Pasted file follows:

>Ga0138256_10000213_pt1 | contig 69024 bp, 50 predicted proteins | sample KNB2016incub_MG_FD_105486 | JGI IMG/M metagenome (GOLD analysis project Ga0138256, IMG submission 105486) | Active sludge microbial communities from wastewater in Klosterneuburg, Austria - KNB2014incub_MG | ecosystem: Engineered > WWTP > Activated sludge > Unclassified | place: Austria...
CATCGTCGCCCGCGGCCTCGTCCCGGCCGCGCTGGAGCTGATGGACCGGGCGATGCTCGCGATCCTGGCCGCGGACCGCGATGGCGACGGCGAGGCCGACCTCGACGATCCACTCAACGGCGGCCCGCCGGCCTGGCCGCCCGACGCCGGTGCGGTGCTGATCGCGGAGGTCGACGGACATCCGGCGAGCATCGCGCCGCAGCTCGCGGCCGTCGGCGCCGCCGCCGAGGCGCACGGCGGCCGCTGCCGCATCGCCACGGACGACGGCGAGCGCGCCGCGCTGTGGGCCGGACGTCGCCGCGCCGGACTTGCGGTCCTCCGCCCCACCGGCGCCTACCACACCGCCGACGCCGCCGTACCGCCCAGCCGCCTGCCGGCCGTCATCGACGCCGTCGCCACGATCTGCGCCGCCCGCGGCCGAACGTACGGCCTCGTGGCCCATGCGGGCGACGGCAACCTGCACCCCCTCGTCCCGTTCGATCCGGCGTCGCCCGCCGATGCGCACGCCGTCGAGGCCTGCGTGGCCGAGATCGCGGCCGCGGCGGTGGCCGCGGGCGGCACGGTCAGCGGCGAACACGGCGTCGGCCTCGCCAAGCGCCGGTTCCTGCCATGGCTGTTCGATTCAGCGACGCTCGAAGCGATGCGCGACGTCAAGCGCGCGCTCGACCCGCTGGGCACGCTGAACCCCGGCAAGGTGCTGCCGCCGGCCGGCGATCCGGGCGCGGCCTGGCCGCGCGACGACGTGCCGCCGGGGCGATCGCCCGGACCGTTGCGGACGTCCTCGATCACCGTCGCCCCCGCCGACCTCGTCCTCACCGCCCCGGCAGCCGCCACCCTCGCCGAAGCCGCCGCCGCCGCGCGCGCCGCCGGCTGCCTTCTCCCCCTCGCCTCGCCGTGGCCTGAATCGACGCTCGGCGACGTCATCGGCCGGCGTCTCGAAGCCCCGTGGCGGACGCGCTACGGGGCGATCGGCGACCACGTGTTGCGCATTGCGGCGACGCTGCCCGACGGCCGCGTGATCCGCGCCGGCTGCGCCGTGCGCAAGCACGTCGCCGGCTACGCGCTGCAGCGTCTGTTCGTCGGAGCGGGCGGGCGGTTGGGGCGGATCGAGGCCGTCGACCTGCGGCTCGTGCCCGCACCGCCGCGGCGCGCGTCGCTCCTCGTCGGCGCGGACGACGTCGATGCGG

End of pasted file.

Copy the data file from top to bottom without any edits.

>Ga0138256_10000213_pt1 | contig 69024 bp, 50 predicted proteins | sample KNB2016incub_MG_FD_105486 | JGI IMG/M metagenome (GOLD analysis project Ga0138256, IMG submission 105486) | Active sludge microbial communities from wastewater in Klosterneuburg, Austria - KNB2014incub_MG | ecosystem: Engineered > WWTP > Activated sludge > Unclassified | place: Austria...
CATCGTCGCCCGCGGCCTCGTCCCGGCCGCGCTGGAGCTGATGGACCGGGCGATGCTCGCGATCCTGGCCGCGGACCGCGATGGCGACGGCGAGGCCGACCTCGACGATCCACTCAACGGCGGCCCGCCGGCCTGGCCGCCCGACGCCGGTGCGGTGCTGATCGCGGAGGTCGACGGACATCCGGCGAGCATCGCGCCGCAGCTCGCGGCCGTCGGCGCCGCCGCCGAGGCGCACGGCGGCCGCTGCCGCATCGCCACGGACGACGGCGAGCGCGCCGCGCTGTGGGCCGGACGTCGCCGCGCCGGACTTGCGGTCCTCCGCCCCACCGGCGCCTACCACACCGCCGACGCCGCCGTACCGCCCAGCCGCCTGCCGGCCGTCATCGACGCCGTCGCCACGATCTGCGCCGCCCGCGGCCGAACGTACGGCCTCGTGGCCCATGCGGGCGACGGCAACCTGCACCCCCTCGTCCCGTTCGATCCGGCGTCGCCCGCCGATGCGCACGCCGTCGAGGCCTGCGTGGCCGAGATCGCGGCCGCGGCGGTGGCCGCGGGCGGCACGGTCAGCGGCGAACACGGCGTCGGCCTCGCCAAGCGCCGGTTCCTGCCATGGCTGTTCGATTCAGCGACGCTCGAAGCGATGCGCGACGTCAAGCGCGCGCTCGACCCGCTGGGCACGCTGAACCCCGGCAAGGTGCTGCCGCCGGCCGGCGATCCGGGCGCGGCCTGGCCGCGCGACGACGTGCCGCCGGGGCGATCGCCCGGACCGTTGCGGACGTCCTCGATCACCGTCGCCCCCGCCGACCTCGTCCTCACCGCCCCGGCAGCCGCCACCCTCGCCGAAGCCGCCGCCGCCGCGCGCGCCGCCGGCTGCCTTCTCCCCCTCGCCTCGCCGTGGCCTGAATCGACGCTCGGCGACGTCATCGGCCGGCGTCTCGAAGCCCCGTGGCGGACGCGCTACGGGGCGATCGGCGACCACGTGTTGCGCATTGCGGCGACGCTGCCCGACGGCCGCGTGATCCGCGCCGGCTGCGCCGTGCGCAAGCACGTCGCCGGCTACGCGCTGCAGCGTCTGTTCGTCGGAGCGGGCGGGCGGTTGGGGCGGATCGAGGCCGTCGACCTGCGGCTCGTGCCCGCACCGCCGCGGCGCGCGTCGCTCCTCGTCGGCGCGGACGACGTCGATGCGG